First Bell: September will see introduction of 12-year school system

September 1 will mark the beginning of a new school system for Armenia, introducing a 12-grade structure.

Since Soviet times, Armenia’s education system has been based on a 10-grade program. Beginning this year, the system will be divided into primary (grades 1-4), secondary (5-9) and high school (10-12).

“These reforms are inescapable since the majority of the Council of Europe member-countries who have joined the Bologna Treaty have accepted the 12-year education system. If we don’t then we will need to build our education on the 30,000 square kilometers that will not be recognized beyond these borders,” said Levon Mktrchyan, the RA Minister for Education and Science.

Schools are presently preparing additional classrooms and teachers are taking re-qualification training. Many parents, though, don’t want their children to study 12 years, and are trying to enroll children in classes where the 10-year system is being phased out.

“A 12-year education will be very difficult for the boys, they will finish at 18 and will immediately be conscripted to army. I will now do everything; I will even give bribe, to have my child study in the class with 6.5-7 year old children,” says Serine Grigoryan who has already applied to several schools and has been denied.

Marietta Matghashyan, principal at the Pushkin school in Yerevan says she has been asked for such things for already two years, but the law provides exact age of admission.

“Many bring children at 5, just to have it finish the school earlier, but everyone understands this year the law is adopted and that is it, there will be no exceptions, only the law will work,” says Matghashyan.

Many share the concerns of finishing the school early, but the Ministry of Education says amendments will be made in the law on compulsory military service by 2018 when the first 12-year students graduate.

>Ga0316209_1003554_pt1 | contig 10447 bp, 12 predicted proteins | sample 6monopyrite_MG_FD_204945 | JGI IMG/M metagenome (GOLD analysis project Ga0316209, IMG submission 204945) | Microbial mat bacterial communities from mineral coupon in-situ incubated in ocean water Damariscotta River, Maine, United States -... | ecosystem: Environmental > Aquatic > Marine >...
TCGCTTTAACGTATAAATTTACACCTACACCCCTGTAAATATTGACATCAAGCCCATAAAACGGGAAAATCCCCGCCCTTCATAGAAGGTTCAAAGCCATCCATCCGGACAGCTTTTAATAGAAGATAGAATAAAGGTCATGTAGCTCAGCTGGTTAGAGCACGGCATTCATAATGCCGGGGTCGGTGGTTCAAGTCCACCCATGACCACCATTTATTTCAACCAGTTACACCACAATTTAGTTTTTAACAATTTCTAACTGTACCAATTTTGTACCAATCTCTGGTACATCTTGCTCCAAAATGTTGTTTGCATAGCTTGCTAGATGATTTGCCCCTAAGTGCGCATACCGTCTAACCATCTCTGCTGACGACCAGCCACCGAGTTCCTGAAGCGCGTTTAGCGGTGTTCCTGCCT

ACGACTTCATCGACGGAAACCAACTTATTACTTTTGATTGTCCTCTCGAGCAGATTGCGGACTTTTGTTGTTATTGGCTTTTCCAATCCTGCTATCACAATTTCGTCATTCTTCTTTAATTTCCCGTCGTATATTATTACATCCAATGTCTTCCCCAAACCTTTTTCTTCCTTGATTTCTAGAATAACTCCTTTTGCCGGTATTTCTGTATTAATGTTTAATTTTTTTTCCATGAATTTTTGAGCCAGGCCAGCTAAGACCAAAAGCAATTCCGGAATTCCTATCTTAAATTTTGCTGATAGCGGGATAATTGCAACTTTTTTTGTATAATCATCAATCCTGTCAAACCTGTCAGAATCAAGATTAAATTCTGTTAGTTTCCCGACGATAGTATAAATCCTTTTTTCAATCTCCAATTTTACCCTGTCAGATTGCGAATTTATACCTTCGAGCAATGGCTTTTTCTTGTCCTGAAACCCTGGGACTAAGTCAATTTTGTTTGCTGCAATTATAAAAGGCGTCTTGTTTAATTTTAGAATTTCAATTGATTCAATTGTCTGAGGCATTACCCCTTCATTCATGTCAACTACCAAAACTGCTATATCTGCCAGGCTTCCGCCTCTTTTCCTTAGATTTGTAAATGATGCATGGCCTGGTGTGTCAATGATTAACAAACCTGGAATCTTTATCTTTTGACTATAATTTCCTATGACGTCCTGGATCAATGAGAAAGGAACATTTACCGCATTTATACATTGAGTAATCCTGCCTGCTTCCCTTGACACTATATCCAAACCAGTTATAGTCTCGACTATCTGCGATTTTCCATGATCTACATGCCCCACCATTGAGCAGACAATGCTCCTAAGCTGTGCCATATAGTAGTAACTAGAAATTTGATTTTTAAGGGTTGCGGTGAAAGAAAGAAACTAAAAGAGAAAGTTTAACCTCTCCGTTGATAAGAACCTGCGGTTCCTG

“There are still 10 years ahead, we have appealed to the Ministry of Defense and hope the conscription age will be changed to 19 by that time,” says Narine Hovhannisyan, Head of the General Education Department of Ministry of Education.

Though the 12-year study program has worked abroad, some here think age six is too young to become a full-time student. (Previously younger children attended school only half a day.)

Narine Israelyan, clinical child psychologist, is concerned with the health of the children, insisting going to school for a six-year-old child is too early.

“Maybe many are ready to become pupil in terms of mental capabilities but in emotional and volitional terms they are not quite ready,” says child psychologist Narine Israelyan. “I have many patients among those who have entered school early and who have overtiredness and formed neuroses at the age of 9 to 10.”

Hovhannisyan says during the 12 years the education for children will be more substantial and the teachers are re-trained and the classes will be less intense.

“While the previous system taught the alphabet in just 4 months at the expense of the parents and children tension, in this case the children will learn to write and to read by means of games and easier programs during one year,” says Hovhannisyan.

Gohar Siranosyan says she was unaware that her son, who turns six this year, would have to start school in September.

“We didn’t know whether the law would be passed or not, my child is ready neither psychologically nor mentally, if I knew I would prepare him,” says Siranosyan.

Prepared or not, in three months 53,000 children will enter school for the first time and will be the first of a new generation in Armenia’s education system.